China’s Chang’e-5 lunar mission lobbed back to Earth samples of the Moon.
Credit: CNSA/CLEP

 

Results from China’s Moon sample effort and Mars lander mission are being presented in scientific journals, showcasing new findings.

China’s Chang’e-5 lunar sample return spacecraft landed on December 1, 2020, touching down in the Northern Oceanus Procellarum region of the Moon. The mission collected close to a total of 2 kilograms lunar collectibles, rocketing them back to Earth on December 16, 2020.

Chinese President Xi Jinping inspects Chang’e-5 lunar sample return capsule.
Credit: CCTV/Inside Outer Space screengrab

Young rocks

The Chang’e-5 lunar specimens have been identified as the youngest rocks ever found on the Moon, a billion years younger than lunar rocks previously gathered.

“Age and composition of young basalts on the Moon, measured from samples returned by Chang’e-5” has been published in Science magazine. Lead author of the work is Xiaochao Che of the Beijing Sensitive High Resolution Ion Micro Probe (SHRIMP) Center, at the Institute of Geology of the Chinese Academy of Geological Sciences in Beijing.

Age and composition of young basalts on the Moon, measured from samples returned by China’s Chang’e-5 mission.
Credit: Xiaochao Che, et al.

Orbital data indicate that the youngest volcanic units on the Moon are basalt lavas in Oceanus Procellarum, a region with high levels of the heat-producing elements potassium, thorium, and uranium.

Impact chronology

The Chang’e-5 mission collected samples of these young lunar basalts and returned them to Earth for laboratory analysis, the paper explains. The age of lunar lava, along with chemical and mineralogical examination of the specimens constrains the lunar impact chronology of the inner Solar System and the thermal evolution of the Moon.

Credit: CCTV/Inside Outer Space screengrab

“There is no evidence for high concentrations of heat-producing elements in the deep mantle of the Moon that generated these lavas, so alternate explanations are required for the longevity of lunar magmatism,” the paper points out.

Alexander Nemchin from the Space Science and Technology Center of Australia’s Curtin University is also an author of the research paper.

Nemchin said that researchers have determined the age of the lunar rock samples during remote sessions with the Beijing laboratory using large mass spectrometers.

Credit: CCTV/Inside Outer Space screengrab

Further questions

Another co-author of the research paper is Gretchen Benedix, also from Curtin’s Space Science and Technology Center.

The new results would provide researchers with more calibration points for cratering chronology, Benedix told the Xinhua news agency, enabling them to derive more accurate and higher resolution ages across many planetary surfaces.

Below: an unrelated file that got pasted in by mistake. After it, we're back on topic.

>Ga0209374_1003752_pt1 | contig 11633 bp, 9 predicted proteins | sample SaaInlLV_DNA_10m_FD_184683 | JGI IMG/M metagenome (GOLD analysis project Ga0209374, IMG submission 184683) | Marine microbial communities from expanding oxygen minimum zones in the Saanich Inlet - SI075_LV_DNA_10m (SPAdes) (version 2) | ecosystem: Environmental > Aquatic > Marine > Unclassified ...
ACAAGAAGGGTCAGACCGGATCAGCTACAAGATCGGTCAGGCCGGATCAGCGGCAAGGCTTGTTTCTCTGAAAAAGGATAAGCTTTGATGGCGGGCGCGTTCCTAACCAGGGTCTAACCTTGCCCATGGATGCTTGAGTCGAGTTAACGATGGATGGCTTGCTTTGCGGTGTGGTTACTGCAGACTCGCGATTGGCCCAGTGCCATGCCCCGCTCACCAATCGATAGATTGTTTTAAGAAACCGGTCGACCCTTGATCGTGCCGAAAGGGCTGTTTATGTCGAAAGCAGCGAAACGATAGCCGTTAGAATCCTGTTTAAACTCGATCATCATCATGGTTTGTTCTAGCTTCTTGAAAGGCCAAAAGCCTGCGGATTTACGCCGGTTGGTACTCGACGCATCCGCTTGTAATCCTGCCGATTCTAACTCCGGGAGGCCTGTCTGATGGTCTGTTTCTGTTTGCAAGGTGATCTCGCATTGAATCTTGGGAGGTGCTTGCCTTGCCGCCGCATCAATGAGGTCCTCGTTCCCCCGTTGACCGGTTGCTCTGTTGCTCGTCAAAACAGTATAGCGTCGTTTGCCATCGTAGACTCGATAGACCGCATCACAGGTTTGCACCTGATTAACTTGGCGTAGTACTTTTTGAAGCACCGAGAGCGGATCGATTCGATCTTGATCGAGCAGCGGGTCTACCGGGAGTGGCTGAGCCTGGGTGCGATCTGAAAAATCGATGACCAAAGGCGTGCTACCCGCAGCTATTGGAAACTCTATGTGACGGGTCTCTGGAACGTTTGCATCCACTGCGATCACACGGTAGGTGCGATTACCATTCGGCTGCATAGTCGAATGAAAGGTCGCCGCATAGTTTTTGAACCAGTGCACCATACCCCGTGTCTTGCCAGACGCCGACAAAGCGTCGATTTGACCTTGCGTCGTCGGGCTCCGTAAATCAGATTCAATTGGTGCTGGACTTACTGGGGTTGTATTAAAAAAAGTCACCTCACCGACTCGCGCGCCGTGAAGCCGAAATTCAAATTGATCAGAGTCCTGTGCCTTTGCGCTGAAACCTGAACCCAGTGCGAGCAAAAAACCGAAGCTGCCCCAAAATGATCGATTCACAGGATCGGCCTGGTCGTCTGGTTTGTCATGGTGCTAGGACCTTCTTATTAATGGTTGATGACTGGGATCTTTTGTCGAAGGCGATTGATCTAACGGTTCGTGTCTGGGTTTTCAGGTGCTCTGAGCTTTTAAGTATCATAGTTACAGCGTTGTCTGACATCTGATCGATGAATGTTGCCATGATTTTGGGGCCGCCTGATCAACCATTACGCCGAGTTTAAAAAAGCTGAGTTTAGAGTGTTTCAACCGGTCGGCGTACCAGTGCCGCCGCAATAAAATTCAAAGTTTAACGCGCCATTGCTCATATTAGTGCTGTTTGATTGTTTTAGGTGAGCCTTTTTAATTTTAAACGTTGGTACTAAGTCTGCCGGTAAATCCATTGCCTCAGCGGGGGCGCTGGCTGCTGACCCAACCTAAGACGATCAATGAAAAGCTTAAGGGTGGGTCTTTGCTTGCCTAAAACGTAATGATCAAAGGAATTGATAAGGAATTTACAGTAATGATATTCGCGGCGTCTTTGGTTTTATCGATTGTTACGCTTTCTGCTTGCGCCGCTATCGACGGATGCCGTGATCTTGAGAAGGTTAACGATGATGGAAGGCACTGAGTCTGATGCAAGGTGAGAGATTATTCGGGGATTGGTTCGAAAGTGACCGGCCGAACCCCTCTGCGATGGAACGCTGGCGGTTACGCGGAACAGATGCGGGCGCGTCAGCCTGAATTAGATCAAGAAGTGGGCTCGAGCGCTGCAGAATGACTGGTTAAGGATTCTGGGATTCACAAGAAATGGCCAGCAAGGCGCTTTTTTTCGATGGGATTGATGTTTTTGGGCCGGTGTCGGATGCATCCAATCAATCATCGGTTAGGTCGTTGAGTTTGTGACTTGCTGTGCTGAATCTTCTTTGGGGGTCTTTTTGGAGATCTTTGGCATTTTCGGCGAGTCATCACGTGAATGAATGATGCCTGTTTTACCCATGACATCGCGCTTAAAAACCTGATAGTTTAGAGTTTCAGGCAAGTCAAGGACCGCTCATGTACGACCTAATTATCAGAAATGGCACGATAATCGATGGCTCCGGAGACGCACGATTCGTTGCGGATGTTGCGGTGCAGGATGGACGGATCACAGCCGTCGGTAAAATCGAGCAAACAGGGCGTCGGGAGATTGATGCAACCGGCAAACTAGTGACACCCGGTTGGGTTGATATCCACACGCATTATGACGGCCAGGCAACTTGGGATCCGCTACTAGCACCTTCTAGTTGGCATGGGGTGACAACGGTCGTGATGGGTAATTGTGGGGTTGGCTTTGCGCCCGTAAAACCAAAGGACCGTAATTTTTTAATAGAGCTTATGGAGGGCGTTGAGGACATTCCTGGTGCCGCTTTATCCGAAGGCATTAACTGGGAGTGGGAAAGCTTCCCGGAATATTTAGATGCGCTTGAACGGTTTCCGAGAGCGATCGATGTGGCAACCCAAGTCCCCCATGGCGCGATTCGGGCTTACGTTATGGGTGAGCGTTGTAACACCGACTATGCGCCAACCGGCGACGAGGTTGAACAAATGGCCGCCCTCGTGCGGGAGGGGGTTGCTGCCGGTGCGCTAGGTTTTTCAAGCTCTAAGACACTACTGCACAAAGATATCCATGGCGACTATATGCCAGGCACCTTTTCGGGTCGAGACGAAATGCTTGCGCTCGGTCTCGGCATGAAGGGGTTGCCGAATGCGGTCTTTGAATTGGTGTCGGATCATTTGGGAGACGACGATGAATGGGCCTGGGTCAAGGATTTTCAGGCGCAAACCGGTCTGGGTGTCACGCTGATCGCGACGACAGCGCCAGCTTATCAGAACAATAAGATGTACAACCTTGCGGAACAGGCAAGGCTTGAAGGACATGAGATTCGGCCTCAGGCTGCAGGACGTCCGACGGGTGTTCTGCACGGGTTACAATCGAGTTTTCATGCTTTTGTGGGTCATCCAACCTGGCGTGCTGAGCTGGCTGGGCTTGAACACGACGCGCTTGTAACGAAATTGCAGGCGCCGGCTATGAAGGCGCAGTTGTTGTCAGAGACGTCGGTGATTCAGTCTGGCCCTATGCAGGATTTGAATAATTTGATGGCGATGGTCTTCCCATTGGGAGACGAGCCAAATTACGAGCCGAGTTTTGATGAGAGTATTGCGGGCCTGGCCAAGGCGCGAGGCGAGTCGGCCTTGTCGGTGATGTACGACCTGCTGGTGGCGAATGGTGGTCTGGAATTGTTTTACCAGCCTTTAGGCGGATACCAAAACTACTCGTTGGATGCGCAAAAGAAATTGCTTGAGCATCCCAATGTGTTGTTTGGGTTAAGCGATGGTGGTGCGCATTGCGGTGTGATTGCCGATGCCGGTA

“These results confirm what experts had long predicted based on remotely obtained images of the Moon and raise further questions as to why these young basalts exist,” Benedix said.

Xinhua reports that the task will now focus on finding a mechanism that will explain how this relatively recent heating of the Moon may have supported the formation of basaltic magmas with temperatures exceeding 1,000 degrees Celsius, and ultimately help researchers improve age dating of the entire Solar System.

Lander and Zhurong Mars rover.
Credit: CNSA/Inside Outer Space screengrab

Mars lander

Meanwhile, in a new paper published in the Earth and Planetary Science Letters journal, China’s Mars landing mission has also provided some intriguing new findings.

The lead author of the paper – “Geomorphologic exploration targets at the Zhurong landing site in the southern Utopia Planitia of Mars” – is Binlong Ye of the Department of Earth Sciences and Laboratory for Space Research at the University of Hong Kong.

Credit: CCTV/CNSA/Inside Outer Space screengrab

The Zhurong rover has been wheeling about within the southern Utopia Planitia since May 2021. According to the newly released paper, the landing site exhibits volatile-driven periglacial landforms and pitted cones. The landing site itself is located near a key geomorphological boundary between landforms. Zhurong’s ground penetrating radar will provide critical ice detection and resource characterization.

China’s Zhurong rover.
Credit: Liang Ding, et al.

Mud volcanism

“The Zhurong landing site contains a wide range of geomorphic exploration targets including troughs, raised ridges, pitted cones, mesas, sand dunes and crater ejecta,” the paper explains.

Aspects of all of these features, the paper continues, “suggest formation through interactions between volatiles, sediments, and magma. Pitted cones are invaluable windows into the subsurface and intriguing astrobiology targets for Martian life considering that they potentially formed from diapiric upwelling of fine-grained sediments (i.e. mud volcanism), a process that on Earth is often associated with methane release.”

China’s Zhurong Rover.
Credit: CNSA/Inside Outer Space screengrab

The ground-penetrating radar onboard Zhurong is intended to “provide fundamentally new perspectives on the presence, distribution, and abundance of subsurface water-ice, a strategic natural resource for future crewed Mars exploration,” the paper notes.

To access “Age and composition of young basalts on the Moon, measured from samples returned by Chang’e-5,” go to:

https://www.science.org/doi/10.1126/science.abl7957

Also, go to this video detailing the research and experiments on the Chang’e-5 lunar soil samples now underway in China at:

https://youtu.be/cHhtjgdf-f0

To access “Geomorphologic exploration targets at the Zhurong landing site in the southern Utopia Planitia of Mars,” go to:

https://www.sciencedirect.com/science/article/abs/pii/S0012821X21004544

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